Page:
No sooner had Prime Minister George Papandreou finished defending his suggestion that a snap general election might be needed if PASOK does not get a mandate in Sunday’s local polls, than he was forced to come to the defence of Deputy Prime Minister Theodoros Pangalos over claims that the government might seek to restructure Greece’s debt.
Papandreou, who ran a 10-kilometre race as part of the Athens Classic Marathon on the weekend had every reason to feel exhausted at the end of the week when he was criticized for raising the issue of early elections as the fate of the Greek economy still hangs in the balance.
However, speaking Saturday at a local election campaign rally in the capital, Papandreou insisted he was correct in responding to New Democracy’s tactic of making the November 7 vote about national rather than local issues by throwing down the gauntlet. “
We will be voting on and deciding whether our country will complete the great effort we have undertaken to save it or whether we abandon it in the middle and let our hard work and sacrifices go to waste,” he said. In an interview with the Real News weekly, Papandreou insisted he was not “bluffing or trying to escape problems” by challenging voters with the possibility that national elections could be held.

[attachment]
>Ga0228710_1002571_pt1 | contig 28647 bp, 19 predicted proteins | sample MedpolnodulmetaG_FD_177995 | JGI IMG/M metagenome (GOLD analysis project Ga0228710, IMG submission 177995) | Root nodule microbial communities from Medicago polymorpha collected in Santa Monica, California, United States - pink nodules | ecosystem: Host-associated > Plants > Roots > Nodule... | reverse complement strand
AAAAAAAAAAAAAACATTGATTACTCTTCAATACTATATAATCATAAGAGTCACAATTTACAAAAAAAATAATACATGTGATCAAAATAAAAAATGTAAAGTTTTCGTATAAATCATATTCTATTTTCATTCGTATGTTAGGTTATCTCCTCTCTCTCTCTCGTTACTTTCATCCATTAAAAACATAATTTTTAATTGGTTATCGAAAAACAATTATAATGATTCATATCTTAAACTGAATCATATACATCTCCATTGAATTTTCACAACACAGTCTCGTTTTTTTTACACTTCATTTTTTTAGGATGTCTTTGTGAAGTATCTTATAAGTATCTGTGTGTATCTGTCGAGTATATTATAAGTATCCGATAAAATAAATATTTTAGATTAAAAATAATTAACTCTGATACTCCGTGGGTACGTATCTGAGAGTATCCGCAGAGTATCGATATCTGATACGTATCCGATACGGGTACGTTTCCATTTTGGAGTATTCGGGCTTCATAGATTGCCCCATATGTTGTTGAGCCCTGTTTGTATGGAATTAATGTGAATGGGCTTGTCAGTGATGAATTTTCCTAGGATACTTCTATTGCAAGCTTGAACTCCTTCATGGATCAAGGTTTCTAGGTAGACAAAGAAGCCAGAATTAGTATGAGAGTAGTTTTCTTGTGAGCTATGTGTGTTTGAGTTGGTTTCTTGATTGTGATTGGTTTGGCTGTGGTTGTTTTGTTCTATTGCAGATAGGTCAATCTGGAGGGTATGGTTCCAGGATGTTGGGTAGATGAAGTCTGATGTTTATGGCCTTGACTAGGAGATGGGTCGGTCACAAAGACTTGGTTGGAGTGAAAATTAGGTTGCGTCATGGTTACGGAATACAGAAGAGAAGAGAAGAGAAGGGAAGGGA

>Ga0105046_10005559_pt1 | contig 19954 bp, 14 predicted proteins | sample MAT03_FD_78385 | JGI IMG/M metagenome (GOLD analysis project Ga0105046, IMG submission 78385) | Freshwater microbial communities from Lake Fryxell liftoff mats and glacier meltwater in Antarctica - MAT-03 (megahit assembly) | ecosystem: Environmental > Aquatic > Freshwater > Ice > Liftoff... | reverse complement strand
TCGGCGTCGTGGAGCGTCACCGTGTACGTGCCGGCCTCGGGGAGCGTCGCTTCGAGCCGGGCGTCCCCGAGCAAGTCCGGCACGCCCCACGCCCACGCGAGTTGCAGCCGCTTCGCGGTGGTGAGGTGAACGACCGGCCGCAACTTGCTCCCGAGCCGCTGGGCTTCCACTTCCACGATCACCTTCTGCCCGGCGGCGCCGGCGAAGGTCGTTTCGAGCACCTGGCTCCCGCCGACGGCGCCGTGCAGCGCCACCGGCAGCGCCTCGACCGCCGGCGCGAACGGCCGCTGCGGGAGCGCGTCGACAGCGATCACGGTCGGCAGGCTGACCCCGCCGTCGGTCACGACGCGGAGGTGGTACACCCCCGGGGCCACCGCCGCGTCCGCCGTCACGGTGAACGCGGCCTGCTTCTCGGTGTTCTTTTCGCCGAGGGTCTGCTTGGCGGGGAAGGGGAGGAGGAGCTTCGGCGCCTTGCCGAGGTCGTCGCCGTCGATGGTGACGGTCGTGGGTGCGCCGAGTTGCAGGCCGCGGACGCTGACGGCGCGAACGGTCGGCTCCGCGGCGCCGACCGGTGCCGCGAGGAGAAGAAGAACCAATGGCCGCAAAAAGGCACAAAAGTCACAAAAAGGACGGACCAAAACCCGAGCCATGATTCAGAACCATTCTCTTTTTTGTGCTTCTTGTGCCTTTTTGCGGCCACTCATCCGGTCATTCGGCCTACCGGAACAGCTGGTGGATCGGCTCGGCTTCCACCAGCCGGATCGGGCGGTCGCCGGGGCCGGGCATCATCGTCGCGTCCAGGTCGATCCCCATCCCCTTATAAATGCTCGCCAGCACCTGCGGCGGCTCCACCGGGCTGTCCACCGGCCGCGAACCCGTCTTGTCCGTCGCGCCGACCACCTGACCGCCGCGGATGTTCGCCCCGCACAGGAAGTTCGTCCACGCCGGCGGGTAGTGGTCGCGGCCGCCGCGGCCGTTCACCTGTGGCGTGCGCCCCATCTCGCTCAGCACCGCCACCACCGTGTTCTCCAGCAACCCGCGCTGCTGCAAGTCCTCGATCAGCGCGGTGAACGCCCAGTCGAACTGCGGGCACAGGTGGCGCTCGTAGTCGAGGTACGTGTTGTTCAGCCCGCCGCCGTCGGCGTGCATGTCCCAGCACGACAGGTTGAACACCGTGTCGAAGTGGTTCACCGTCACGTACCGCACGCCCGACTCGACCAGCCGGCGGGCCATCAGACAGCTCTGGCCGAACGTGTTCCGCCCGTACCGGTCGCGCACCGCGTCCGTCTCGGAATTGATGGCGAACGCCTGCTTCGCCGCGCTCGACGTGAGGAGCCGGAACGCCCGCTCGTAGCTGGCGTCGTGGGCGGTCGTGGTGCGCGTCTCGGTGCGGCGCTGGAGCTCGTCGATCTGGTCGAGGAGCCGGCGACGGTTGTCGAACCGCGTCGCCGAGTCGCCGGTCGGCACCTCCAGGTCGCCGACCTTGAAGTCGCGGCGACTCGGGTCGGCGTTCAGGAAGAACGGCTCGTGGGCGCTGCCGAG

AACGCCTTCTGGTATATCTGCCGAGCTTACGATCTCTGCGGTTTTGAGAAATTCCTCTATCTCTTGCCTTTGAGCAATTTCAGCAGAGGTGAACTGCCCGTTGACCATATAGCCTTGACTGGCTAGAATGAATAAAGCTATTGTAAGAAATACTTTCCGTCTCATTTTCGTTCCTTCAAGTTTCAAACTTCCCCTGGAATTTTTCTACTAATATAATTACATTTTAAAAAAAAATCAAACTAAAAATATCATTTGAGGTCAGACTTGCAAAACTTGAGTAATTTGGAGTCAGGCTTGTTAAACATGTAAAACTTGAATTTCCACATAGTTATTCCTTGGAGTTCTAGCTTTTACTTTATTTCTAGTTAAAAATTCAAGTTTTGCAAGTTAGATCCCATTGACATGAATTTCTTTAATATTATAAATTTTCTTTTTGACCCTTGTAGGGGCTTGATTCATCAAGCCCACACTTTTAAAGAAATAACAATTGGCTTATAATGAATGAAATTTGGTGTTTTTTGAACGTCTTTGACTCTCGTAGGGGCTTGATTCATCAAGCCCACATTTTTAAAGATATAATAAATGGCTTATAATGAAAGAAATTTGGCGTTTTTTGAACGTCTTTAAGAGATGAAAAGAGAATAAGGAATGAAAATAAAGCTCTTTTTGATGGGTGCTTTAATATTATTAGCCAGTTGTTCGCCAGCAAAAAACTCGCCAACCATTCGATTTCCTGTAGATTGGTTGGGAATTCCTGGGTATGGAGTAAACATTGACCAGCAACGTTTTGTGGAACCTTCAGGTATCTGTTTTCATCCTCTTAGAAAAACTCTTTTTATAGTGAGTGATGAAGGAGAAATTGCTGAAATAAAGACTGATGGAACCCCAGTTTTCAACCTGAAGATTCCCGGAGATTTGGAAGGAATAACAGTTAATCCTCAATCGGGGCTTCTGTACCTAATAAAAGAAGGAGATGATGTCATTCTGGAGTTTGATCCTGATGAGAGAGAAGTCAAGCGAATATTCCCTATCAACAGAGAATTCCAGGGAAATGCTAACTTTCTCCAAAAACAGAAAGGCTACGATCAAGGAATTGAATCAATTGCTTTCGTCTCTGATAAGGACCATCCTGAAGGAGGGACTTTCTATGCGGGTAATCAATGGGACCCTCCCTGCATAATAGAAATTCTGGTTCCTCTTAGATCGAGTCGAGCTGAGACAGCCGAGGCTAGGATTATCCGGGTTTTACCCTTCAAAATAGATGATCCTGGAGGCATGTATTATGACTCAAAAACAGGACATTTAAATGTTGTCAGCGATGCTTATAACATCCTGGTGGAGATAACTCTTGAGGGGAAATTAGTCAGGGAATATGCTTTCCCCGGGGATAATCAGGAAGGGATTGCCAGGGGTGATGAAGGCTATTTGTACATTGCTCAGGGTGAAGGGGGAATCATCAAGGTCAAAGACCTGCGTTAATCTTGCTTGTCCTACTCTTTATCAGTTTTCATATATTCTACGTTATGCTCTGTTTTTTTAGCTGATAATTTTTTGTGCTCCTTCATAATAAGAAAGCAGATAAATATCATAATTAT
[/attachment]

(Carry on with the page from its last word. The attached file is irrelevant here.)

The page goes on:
By Sunday the election talk took on an added dimension as ND called on Papandreou to sack Pangalos over comments that the government might consider restructuring its debt, which is an option that Papandreou insists is not on PASOK’s agenda.
“Debts exist to be restructured,” Pangalos told Sunday’s To Vima newspaper. “We may pursue it ourselves or the option may be offered to us and it could be in our interest to turn it down.” ND spokesman Panos Panagiotopoulos said Pangalos’s comments suggested that the real reason Papandreou hinted at snap elections was because he is considering a restructuring of Greek debt.
Although Papandreou did not respond personally, government spokesman Giorgos Petalotis accused ND of developing “conspiracy theories” and insisted that the government is committed to sticking to the program to lead Greece out of its economic crisis.